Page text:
I, Avatar: Distance Relationships

When talking about good characters in any medium, there are many different aspects that come into play to create a living, breathing experience for the audience. This is not different for games, and while I could talk about characters all day, it seems like a disservice to take only small aspects of characters and present them one at a time. For instance, we’ve talked before about the importance of having a good avatar in a game, had lively discussions about representation in our avatars and NPCs, and even dabbled in how games can help us explore experiences outside of ourselves from time to time by giving us a main character or avatar that is outside what is typically expected in a game.


But what are avatars, really? Are they different from characters? And, if they are, do these differences influence how we play?

Avatars and Characters

An avatar is the physical representation/manifestation of the player in the game-world. This sort of identification “as” a character means that you are inserting yourself into the blanks left by the writiers. The avatar embodies the way you want to be seen in the game-world either physically, mentally, or both, and lets the player interact with the world in a way that is meaningful and personal, because the avatar – in this case – is the player. And avatar is, for all intents and purposes, a new skin players walk around in within the game’s world.


A character, on the other hand, is a tool for the player to use within the game to manipulate the game’s world. When identifying “with” a character in this way, the player is given a developed character and asked to empathize with him/her. Even if a game has RPG elements, like in The Witcher 3 or the Mass Effect series, and allows the players a certain amount of flexibility in how the character develops, at the end of the day the character has a fairly pre-determined personality. A character, by this definition, is an aesthetically pleasing cursor, used as a tool to interact with the game.

game controller

However, the lines between these two can be blurred, and at times players can subconsciously choose whether a person in a game is a character or an avatar, based on their goals as a player and what they want to get out of their experience, which we’ll talk a little more about below.

Established Characters

When playing as an established character, the player is essentially stepping into someone else’s story and walking around in it for a while. The character has a personality, but it usually doesn’t manifest during the actual gameplay. Examples of this would be Solid Snake from the Metal Gear Solid series, or Cloud from Final Fantasy VII. Both have distinct personalities, but those personalities don’t matter during actual gameplay. In these instances, they are aesthetically-pleasing cursors, used as a tool with which the player interacts  with the game world.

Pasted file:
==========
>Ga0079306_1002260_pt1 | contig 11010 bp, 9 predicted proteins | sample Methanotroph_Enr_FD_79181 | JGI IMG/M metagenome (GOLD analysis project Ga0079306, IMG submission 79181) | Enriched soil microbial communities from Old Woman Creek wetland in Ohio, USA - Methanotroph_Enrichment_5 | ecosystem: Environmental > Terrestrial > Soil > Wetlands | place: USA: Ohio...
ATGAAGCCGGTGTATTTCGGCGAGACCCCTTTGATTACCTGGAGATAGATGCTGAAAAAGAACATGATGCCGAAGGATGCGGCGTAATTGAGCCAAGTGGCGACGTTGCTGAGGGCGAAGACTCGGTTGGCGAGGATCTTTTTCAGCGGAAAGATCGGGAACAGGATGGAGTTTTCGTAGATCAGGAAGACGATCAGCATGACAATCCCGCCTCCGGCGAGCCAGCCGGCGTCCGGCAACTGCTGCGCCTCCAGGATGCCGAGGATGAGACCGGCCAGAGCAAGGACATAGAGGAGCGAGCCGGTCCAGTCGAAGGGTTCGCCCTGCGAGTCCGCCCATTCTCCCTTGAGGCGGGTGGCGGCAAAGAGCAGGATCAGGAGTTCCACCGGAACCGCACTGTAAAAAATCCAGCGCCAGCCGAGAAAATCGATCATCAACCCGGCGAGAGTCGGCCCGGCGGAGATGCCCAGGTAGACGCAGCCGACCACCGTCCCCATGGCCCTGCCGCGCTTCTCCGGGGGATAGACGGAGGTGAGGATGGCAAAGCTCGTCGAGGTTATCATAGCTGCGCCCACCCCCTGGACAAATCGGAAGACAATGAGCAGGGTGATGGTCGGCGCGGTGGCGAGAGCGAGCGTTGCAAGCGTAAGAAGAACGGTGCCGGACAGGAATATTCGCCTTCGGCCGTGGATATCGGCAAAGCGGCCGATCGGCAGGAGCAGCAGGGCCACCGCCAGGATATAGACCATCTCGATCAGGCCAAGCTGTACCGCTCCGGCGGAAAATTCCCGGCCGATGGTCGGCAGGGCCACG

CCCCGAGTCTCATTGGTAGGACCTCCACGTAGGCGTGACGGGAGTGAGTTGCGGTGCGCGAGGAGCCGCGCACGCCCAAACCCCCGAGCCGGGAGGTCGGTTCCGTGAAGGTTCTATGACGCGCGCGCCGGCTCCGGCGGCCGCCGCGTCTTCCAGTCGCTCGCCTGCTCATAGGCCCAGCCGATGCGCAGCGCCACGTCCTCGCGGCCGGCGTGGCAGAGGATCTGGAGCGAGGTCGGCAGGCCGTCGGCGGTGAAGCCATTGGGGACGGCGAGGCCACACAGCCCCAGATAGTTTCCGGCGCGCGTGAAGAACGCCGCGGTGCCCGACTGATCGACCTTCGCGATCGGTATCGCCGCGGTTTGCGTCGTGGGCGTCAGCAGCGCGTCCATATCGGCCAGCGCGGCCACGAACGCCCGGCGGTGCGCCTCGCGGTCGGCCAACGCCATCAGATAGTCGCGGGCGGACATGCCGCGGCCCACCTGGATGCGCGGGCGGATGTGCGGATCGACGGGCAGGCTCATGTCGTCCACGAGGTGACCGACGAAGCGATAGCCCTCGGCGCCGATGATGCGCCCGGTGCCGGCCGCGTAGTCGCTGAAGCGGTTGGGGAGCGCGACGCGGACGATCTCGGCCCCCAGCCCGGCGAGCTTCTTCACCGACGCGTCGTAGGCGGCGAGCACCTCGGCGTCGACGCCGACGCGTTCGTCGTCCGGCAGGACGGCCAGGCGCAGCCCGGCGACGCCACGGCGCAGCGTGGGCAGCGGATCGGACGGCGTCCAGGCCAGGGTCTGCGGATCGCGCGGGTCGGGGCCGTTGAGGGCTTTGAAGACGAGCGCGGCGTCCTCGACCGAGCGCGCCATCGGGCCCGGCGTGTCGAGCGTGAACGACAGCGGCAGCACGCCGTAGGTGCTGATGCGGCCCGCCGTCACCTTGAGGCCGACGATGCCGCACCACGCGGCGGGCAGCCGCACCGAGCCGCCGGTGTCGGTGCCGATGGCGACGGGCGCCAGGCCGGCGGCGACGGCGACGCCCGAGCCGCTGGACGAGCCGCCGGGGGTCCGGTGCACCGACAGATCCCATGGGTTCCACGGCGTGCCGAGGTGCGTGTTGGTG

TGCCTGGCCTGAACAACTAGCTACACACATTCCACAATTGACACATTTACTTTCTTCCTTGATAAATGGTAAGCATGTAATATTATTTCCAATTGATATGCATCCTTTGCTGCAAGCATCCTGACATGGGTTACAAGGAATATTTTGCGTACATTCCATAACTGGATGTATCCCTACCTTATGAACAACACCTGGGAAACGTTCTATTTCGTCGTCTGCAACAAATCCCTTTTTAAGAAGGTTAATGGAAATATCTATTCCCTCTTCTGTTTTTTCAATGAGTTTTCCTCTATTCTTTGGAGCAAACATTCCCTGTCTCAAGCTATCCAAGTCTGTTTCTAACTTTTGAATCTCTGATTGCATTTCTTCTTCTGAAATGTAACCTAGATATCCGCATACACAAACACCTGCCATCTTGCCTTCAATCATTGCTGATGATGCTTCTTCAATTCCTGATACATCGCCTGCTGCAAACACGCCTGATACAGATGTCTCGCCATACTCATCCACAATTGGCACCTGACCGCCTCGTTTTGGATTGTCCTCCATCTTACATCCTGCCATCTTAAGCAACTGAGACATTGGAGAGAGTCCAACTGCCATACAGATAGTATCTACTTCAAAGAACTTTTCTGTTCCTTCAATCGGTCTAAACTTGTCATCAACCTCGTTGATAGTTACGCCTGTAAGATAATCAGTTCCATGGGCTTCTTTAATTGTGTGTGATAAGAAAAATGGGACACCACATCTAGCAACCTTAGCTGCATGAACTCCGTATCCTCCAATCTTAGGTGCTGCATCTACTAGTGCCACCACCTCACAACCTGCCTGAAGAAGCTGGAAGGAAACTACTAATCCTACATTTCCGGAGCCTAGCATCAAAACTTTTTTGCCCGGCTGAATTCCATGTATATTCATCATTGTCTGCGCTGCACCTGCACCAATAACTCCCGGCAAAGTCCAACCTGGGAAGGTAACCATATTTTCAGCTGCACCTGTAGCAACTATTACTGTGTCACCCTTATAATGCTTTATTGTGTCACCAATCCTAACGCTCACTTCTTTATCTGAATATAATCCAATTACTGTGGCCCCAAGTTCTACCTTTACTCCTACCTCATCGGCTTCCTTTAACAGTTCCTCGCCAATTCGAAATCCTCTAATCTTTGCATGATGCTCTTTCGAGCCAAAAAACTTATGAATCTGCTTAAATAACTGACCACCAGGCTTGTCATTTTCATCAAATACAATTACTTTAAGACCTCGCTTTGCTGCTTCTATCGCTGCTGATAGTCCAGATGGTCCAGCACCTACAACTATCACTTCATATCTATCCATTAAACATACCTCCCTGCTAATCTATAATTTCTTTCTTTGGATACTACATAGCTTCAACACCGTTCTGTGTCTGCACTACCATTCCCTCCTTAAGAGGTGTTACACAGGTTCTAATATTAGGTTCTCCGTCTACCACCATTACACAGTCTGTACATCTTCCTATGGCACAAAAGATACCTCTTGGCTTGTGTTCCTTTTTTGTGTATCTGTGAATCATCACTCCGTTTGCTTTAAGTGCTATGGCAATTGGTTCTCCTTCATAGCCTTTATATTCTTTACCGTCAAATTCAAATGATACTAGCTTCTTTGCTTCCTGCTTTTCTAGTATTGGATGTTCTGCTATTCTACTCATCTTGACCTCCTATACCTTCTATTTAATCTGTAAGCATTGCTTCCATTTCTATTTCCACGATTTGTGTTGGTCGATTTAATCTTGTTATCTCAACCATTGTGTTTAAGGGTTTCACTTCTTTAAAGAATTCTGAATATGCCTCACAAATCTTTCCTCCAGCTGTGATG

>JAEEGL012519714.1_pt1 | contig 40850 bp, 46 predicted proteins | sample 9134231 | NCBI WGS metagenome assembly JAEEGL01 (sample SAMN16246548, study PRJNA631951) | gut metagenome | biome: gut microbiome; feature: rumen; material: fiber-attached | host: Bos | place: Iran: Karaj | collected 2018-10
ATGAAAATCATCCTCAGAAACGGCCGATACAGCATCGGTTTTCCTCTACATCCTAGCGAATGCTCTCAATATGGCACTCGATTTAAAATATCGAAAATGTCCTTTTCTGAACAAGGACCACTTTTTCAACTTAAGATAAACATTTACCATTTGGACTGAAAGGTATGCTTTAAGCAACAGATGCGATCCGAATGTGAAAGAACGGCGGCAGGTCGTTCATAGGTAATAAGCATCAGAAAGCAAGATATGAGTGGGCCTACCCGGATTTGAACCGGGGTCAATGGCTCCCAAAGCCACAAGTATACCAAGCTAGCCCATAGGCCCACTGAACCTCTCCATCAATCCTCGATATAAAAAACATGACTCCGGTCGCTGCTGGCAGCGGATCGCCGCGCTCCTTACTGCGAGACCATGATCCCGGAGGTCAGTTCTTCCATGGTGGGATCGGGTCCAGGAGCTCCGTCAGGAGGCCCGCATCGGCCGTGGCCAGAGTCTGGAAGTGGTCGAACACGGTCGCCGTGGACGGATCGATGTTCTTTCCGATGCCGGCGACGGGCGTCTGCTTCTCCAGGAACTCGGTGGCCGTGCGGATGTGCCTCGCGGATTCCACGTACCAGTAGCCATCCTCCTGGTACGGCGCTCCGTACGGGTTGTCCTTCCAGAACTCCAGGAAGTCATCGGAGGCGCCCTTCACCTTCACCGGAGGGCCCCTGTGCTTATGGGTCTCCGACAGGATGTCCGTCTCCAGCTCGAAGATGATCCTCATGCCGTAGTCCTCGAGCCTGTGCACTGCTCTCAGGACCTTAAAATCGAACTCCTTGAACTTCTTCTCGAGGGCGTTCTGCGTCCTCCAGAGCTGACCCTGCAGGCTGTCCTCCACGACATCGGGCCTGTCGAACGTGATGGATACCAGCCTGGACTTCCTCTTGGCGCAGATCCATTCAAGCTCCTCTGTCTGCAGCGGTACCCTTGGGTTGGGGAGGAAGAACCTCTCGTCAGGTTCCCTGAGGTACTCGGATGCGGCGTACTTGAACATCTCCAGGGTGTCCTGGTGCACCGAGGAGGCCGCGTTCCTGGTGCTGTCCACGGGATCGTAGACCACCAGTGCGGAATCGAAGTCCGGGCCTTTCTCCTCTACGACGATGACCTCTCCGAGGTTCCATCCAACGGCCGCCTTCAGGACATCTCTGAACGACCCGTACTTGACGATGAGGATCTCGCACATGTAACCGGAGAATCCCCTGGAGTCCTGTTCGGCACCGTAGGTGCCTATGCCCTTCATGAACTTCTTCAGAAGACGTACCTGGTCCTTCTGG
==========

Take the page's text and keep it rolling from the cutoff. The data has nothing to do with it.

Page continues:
However, some characters, like Geralt from The Witcher series, Commander Shepard from Mass Effect, and Hawke or the Inquisitor from Dragon Age would be partly established characters, but also begin to fill the role of avatars.


They have fairly established characters, backstories, etc., but building their personality is part of gameplay, and their personality affects the game. This begins to give the player more autonomy within the fictional world, and therefore better enables the player to insert him or herself into the world, rather than simply using the character as a tool.

“Blank Slate” or Build-Your-Own Avatars

The examples of Shepard, Hawke, and Geralt are examples that begin to blur the line between a character and an avatar. So, an avatar – or “blank slate character,” lets players put themselves – or a certain iteration of themselves – into a video game.

This is where things become interesting. While players can certainly role-play a game as themselves, players can also experiment with different personalities and characteristics. They can accentuate a strength or a flaw, change their appearance and background, and literally “get into” another person’s skin and walk around in it for a while.

WoW elves

The avatar, though, is you, or how you want to be seen in the game world. This is easily exemplified in an online game like World of Warcraft, where your avatar is a visual representation of you, much like your physical form in the physical world is a visual representation of you, but this could be applied to any game that allowed you to build a character in your own image, or one that allows you to fully project yourself onto him/her.

Another Person’s Shoes

Playing as either one of these types of characters can allow players to experiment with different genders and experiences… After all, when else can you be a man pretending to be a woman, while flirting with men who are played by women? In the case of an avatar, it may encourage the player to truly role-play as that type of person, or, in the case of online games, may result in them being treated differently based on their appearance. If, however, a person decides to play as an established character, the player will naturally be looking at the world from that character’s perspective, due to the wonderful power of empathy.

snake otacon hug